The Simplest Roast Chicken
Roasting a chicken could not be more straightforward. Whether you follow the packet instructions or how your mother taught you, it will go something like this: preheat the oven, marinate the bird, roast for said time, rest and carve. Or so I thought…
What I knew about roasting chickens was challenged after buying Food52 Genius Recipes: 100 Recipes That Will Change the Way You Cook. Intrigued, I leafed through the pages and stopped on Barbara Kafka’s Simplest Roast Chicken. A recipe for simple roast chicken? I wondered. What’s so genius about that?
The recipe prescribes roasting your chicken at a very high-heat, much higher than the 160 (fan) / 180 (no-fan) degree Celsius supermarket packaging recommendations. The high-heat method was the basis of Mrs Kafka’s 1995 book Roasting. So I give it a try.
I marinate my bird simply, massaging it with olive oil and stuffing it with some garlic and lemon before giving a good all-over crack of salt and pepper. I place it into the oven, pre-heated to 200 (fan) / 220 (no fan) legs first as suggested, giving it a shake half-way through to make sure it doesn’t stick to the bottom.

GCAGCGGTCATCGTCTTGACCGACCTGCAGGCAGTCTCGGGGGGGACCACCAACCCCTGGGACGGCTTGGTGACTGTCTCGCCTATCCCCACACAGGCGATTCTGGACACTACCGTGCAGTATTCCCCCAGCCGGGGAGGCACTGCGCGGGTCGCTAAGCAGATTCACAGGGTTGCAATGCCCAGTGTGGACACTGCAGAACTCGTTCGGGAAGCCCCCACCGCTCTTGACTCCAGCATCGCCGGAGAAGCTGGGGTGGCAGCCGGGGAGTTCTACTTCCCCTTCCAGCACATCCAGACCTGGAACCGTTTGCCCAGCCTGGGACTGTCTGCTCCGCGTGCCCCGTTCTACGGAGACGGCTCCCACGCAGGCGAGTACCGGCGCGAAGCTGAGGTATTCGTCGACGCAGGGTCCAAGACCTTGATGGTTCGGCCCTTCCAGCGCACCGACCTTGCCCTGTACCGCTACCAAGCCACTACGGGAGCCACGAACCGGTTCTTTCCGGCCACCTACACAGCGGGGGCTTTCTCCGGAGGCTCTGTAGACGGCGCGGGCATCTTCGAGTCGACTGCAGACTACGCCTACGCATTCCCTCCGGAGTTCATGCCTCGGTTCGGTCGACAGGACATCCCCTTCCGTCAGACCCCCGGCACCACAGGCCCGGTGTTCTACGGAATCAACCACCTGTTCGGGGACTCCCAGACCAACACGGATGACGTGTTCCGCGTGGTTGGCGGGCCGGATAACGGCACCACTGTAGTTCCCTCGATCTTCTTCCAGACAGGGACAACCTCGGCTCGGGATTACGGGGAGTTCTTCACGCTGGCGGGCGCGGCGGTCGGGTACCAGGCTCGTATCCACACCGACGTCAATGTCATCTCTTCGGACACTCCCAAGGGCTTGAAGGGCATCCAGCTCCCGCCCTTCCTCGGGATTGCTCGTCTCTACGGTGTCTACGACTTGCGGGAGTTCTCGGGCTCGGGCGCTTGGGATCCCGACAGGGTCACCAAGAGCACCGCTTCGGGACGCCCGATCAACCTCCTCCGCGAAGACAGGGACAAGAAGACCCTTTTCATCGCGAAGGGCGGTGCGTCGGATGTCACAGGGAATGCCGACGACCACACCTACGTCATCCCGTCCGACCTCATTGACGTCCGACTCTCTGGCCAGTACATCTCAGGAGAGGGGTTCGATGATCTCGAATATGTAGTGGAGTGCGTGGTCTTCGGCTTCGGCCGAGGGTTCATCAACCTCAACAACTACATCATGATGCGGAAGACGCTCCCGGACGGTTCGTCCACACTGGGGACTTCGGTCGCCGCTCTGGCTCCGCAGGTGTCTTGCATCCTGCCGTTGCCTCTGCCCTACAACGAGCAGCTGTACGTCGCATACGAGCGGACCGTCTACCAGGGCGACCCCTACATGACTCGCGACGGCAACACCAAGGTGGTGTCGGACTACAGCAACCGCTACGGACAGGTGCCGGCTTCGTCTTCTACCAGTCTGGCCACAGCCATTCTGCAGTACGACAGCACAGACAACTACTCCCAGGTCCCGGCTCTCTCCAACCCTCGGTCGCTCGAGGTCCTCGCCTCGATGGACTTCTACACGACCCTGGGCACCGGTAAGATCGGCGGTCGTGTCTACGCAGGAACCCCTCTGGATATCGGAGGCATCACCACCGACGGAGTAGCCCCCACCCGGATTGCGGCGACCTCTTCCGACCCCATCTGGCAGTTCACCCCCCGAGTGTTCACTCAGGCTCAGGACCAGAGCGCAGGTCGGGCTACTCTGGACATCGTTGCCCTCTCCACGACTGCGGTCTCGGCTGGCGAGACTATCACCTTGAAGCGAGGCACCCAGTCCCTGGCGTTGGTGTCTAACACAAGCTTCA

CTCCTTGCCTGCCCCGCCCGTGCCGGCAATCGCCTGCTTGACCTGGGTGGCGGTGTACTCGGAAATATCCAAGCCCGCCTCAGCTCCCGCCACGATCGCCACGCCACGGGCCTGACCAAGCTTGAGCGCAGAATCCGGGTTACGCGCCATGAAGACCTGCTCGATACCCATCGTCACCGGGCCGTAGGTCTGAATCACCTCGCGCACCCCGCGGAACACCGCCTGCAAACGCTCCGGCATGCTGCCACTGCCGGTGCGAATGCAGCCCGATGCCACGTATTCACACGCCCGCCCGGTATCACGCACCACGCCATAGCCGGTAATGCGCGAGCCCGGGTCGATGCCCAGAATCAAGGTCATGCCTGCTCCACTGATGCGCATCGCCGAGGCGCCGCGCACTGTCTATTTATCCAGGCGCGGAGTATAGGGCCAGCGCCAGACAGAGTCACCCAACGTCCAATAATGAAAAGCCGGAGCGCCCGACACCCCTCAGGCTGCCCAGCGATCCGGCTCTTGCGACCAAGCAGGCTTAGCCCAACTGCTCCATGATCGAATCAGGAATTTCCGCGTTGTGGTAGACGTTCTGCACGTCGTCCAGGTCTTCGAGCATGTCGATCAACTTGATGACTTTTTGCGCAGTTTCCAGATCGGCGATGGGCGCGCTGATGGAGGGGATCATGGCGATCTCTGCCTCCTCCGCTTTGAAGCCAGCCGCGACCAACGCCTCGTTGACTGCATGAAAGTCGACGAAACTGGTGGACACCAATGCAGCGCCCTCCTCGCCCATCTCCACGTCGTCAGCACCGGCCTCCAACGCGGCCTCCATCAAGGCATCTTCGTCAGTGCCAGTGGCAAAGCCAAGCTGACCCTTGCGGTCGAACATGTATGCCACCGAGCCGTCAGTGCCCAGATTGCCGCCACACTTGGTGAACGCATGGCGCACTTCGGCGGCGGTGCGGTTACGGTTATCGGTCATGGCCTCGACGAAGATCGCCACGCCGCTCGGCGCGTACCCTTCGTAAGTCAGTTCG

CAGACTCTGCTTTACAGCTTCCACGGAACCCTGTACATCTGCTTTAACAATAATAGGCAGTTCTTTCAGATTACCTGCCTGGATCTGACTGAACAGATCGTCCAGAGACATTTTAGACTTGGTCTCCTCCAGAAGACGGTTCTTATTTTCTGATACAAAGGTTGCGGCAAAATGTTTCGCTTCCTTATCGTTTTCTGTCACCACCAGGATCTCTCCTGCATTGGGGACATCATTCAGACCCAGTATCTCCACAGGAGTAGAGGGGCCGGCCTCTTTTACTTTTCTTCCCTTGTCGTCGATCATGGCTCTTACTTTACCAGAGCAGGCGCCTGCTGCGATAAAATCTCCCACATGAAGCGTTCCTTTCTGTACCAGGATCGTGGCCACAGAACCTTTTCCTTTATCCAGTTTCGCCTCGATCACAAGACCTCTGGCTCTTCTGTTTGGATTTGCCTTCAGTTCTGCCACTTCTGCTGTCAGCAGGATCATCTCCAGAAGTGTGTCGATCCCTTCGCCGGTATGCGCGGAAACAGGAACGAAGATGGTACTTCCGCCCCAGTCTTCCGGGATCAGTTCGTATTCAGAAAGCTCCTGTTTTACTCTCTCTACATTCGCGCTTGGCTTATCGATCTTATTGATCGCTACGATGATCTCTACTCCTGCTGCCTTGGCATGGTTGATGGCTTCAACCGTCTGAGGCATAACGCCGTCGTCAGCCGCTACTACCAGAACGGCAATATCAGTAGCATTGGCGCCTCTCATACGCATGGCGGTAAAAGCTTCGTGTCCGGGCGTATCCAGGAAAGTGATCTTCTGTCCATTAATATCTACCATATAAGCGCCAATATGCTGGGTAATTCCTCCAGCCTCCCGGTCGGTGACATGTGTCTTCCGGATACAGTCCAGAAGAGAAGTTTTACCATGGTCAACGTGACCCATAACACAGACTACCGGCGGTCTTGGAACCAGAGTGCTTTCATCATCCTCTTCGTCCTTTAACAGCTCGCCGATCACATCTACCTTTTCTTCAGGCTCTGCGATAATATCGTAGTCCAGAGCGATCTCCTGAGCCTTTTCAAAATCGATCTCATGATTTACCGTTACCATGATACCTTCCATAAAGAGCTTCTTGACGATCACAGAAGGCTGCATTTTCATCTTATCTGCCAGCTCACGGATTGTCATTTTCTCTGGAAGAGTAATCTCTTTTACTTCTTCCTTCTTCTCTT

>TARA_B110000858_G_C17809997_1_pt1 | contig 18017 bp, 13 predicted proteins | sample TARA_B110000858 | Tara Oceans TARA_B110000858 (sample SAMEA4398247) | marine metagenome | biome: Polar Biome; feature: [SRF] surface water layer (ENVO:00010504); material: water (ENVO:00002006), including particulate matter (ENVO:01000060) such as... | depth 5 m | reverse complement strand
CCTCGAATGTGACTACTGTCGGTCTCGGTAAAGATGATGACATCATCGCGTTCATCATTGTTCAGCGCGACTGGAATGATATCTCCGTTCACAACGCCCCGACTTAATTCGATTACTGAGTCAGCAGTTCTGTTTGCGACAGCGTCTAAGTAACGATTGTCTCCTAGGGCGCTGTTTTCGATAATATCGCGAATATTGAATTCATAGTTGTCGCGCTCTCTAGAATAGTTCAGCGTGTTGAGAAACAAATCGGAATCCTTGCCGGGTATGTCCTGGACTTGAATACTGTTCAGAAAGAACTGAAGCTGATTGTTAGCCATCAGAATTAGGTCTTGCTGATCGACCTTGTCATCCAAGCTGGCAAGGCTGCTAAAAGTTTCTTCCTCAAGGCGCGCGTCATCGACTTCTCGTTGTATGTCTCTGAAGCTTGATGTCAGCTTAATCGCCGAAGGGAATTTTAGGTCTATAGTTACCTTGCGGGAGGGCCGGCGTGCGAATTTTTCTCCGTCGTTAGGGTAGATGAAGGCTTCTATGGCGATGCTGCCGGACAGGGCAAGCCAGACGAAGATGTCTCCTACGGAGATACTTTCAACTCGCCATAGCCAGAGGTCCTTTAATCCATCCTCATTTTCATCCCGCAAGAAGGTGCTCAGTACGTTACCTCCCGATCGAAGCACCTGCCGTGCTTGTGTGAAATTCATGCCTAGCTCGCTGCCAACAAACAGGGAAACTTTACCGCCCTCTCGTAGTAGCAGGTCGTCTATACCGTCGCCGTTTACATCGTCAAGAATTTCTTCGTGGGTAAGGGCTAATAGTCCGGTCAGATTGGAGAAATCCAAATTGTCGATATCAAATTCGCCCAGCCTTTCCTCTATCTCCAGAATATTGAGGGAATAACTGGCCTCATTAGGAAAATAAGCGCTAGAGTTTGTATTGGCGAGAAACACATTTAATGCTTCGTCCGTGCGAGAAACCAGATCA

My bird was ready in 1 hour, instead of the usual 1 hour and 40 minutes. Depending on the size of your bird, you’ll need to adjust that time up or down. It looked nothing like the slow-cooked, watery Tesco chicken I was used to. Instead, my Tesco chick had transformed into a rotisserie-worthy, perfectly roasted chicken. See for yourself.
Now I always roast my chickens at nothing less than 200 degrees, but like to play around with the marinade every now and then. I’m a bit obsessed with garam masala and smoked paprika, in combination. I find it smells and tastes beautiful rubbed all over your chicken before roasting.
- Take the chicken out of the fridge 30 minutes before roasting to reach room temperature
- Be careful with oil splashing, use a deep roasting dish to prevent dirtying the oven
- Always make sure juices run clear before eating
- Allow to rest for 5-10 minutes before carving